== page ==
Everything was going as planned until Wednesday of the third week here at Maheshpur and then a storm suddenly hit us late at night. The change in the weather seemed to influence the minds of some of my team members. Though it was slushy underfoot, the weather could not be the prime reason for not wanting to work. This must be one of those inexplicable things that I have never been able to understand about the bucolic. This reminds me of an explanation offered to me by a truant worker in Shantiniketan whose alibi for not coming to work was a simple “Megher jol holo tai monta korlona” (The clouds burst and I did not feel like it). I had put it down to the influence of the cultural climate of Shantiniketan. But, here in Maheshpur I have found no evidence of such a ‘poetic’ connection.
The storm had broken a large branch of a flowering tree in the Ashram compound. This afforded the kids some amount of amusement – as “operation tree retrieval” was launched with gusto. The branch had fallen in the middle of the pond and the boys swam over to lug it to land. Their efforts were proving difficult and Haradhan Babu helped them tie it up with a rope and drag it to land.
That accomplished; the smaller branches were hacked off and each child bore a flower laden branch in an impromptu procession chanting “gachher dal, gachher dal” (tree branch, tree branch) mimicking the popular political exhortation “lal salaam, lal salaam”. The glee on their faces was enough to lighten up my day.
With all the two pronged and three pronged forks ready to take on the beams, not being able to install them was quite a shame. I rued the loss of photo ops. I had even decided on how to shoot them silhouetted against the sky like so many bamboo tridents. However, some workers chose to continue splitting bamboo for the basketry work of the dome. Should I be thankful for small consolations?
Walls of clay
With time on my hands I decided to explore the village and see how indigenous windows are designed and made of. Most houses had no window shutters. A blank space in the mud wall with bamboo staves served as windows and the weather is kept out by stuffing all kinds of packets, cloth and plastic sheets in the gaps. These designs are dictated by economics. The luxury of designer houses is not theirs. Even the houses designed by government agencies ignore the basic right to dignified living. Why should aesthetics be the preserve of the rich? Going by the accounts and documentation available, it seems that this was not so to begin with.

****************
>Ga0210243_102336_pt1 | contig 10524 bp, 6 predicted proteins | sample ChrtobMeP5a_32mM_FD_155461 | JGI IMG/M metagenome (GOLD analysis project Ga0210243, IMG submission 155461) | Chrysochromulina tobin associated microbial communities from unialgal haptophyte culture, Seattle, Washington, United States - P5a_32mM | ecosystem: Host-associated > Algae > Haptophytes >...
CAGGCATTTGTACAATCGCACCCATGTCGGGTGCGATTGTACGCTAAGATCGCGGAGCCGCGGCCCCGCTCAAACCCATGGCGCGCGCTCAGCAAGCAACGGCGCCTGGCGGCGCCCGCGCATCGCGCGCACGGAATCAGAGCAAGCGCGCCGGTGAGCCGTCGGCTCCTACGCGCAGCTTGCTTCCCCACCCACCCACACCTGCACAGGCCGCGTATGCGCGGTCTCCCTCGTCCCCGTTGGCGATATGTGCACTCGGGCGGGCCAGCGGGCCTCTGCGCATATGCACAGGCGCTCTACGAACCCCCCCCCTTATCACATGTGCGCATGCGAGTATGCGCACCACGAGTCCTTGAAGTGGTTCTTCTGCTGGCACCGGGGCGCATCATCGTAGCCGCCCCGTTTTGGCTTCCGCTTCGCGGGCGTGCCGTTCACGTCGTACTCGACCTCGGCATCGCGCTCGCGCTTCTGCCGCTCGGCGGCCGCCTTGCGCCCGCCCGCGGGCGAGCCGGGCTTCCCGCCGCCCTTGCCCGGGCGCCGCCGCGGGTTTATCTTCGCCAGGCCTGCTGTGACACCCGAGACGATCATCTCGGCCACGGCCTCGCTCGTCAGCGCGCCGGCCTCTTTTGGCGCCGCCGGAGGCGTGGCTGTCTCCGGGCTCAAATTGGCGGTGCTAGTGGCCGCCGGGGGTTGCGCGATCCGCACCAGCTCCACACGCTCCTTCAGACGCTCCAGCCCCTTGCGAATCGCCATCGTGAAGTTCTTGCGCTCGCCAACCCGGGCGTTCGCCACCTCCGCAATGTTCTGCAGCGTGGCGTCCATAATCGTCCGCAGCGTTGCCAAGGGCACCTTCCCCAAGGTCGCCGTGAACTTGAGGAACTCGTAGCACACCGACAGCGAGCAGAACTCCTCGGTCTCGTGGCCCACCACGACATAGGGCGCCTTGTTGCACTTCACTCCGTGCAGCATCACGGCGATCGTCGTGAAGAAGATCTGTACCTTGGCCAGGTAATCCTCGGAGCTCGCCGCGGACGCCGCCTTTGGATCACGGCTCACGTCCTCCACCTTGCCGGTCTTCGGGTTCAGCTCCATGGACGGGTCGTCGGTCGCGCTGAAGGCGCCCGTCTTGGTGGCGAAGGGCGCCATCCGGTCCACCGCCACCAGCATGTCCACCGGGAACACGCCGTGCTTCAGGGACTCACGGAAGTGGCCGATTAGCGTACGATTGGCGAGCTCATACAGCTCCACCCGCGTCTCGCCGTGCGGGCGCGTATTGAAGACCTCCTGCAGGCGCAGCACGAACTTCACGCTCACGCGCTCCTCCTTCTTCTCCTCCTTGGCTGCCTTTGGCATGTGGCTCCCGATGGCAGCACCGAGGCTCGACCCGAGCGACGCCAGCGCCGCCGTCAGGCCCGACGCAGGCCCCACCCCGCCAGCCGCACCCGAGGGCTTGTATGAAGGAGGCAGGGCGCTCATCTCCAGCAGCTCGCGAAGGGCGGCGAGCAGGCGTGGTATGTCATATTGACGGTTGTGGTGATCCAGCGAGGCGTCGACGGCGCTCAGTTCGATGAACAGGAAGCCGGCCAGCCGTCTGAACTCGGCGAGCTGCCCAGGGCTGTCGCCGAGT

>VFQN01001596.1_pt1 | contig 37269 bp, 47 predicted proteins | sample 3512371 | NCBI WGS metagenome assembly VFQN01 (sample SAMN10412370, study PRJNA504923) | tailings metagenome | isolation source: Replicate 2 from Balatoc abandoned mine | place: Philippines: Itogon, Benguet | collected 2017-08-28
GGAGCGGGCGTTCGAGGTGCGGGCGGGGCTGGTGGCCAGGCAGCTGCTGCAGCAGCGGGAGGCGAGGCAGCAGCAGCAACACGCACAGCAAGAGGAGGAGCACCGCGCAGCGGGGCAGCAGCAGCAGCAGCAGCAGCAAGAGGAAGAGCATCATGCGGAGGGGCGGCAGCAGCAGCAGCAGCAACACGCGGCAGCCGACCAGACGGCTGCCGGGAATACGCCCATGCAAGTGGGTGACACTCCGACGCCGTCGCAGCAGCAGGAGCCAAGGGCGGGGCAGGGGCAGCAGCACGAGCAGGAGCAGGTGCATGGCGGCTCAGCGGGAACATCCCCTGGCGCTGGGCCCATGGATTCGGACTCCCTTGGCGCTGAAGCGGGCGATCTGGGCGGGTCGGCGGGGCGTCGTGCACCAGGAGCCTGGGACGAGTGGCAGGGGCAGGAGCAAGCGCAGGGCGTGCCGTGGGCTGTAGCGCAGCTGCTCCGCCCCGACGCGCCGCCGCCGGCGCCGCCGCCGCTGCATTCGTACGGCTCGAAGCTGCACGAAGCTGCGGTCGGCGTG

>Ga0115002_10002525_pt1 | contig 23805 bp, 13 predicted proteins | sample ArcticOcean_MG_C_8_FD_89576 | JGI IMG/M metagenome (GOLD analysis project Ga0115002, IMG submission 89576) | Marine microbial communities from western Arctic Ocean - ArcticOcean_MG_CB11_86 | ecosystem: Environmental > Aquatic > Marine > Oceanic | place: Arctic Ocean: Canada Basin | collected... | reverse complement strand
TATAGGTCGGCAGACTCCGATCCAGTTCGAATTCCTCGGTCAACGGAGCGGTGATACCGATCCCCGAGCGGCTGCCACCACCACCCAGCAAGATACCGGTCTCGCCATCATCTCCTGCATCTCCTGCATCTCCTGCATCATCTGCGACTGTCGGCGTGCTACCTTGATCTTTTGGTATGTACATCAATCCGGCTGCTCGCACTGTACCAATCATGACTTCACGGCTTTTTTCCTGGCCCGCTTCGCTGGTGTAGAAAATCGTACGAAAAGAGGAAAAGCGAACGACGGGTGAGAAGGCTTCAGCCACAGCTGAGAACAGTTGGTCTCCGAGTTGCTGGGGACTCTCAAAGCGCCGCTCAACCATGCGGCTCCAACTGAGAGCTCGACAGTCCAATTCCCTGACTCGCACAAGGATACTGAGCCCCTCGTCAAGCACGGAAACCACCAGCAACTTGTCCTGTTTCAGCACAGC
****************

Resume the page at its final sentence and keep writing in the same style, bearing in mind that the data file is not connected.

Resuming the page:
What went wrong and when did this all go wrong? Who decided that the economically challenged should live in miserable surroundings? Who said aesthetics costs money? What stops a government employed designer or architect to create low-cost, affordable homes that look good or dignified? Or is there a larger agenda, some master scheme that I am not aware of?
House of Bamboo
While discussing these issues with some of my team members and brain storming on how we could design strong yet cheap windows, Binoy Biswas (head carpenter) suggested we construct them in bamboo. “If this is going to be a house made of bamboo, we should make everything with it” he said. This reminded me of a song by Andy Williams that went:
“Number 54, House with the bamboo door,
Bamboo roof and bamboo walls,
Even got a bamboo floor…”
Check out the song at this link: http://www.youtube.com/watch?v=EqDYfnQ_n2Q
Canning Local Update
My friend Laurent has commented that “I always felt safe in a crowded local train. "Daily passengers" are so disciplined and helpful! There is a whole technique of boarding and alighting, a complex geography of where to stand depending on how far is the destination and how dense is the crowd... And there have always been people who give us seats when we travel with the children! I only regret not knowing better Bengali, and missing so many tender, colourful stories...”
I do agree with him. Last week the auto driver Apiluddin Laskar - barely got me to the Canning station and there was a long queue at the ticket counter. I knew I would miss the 4:18 train when, a stranger pushed a ticket into my hands and said “Dada run with this…I have a return ticket that I don’t need” and vanished into the crowd. I got on the train with seconds to spare.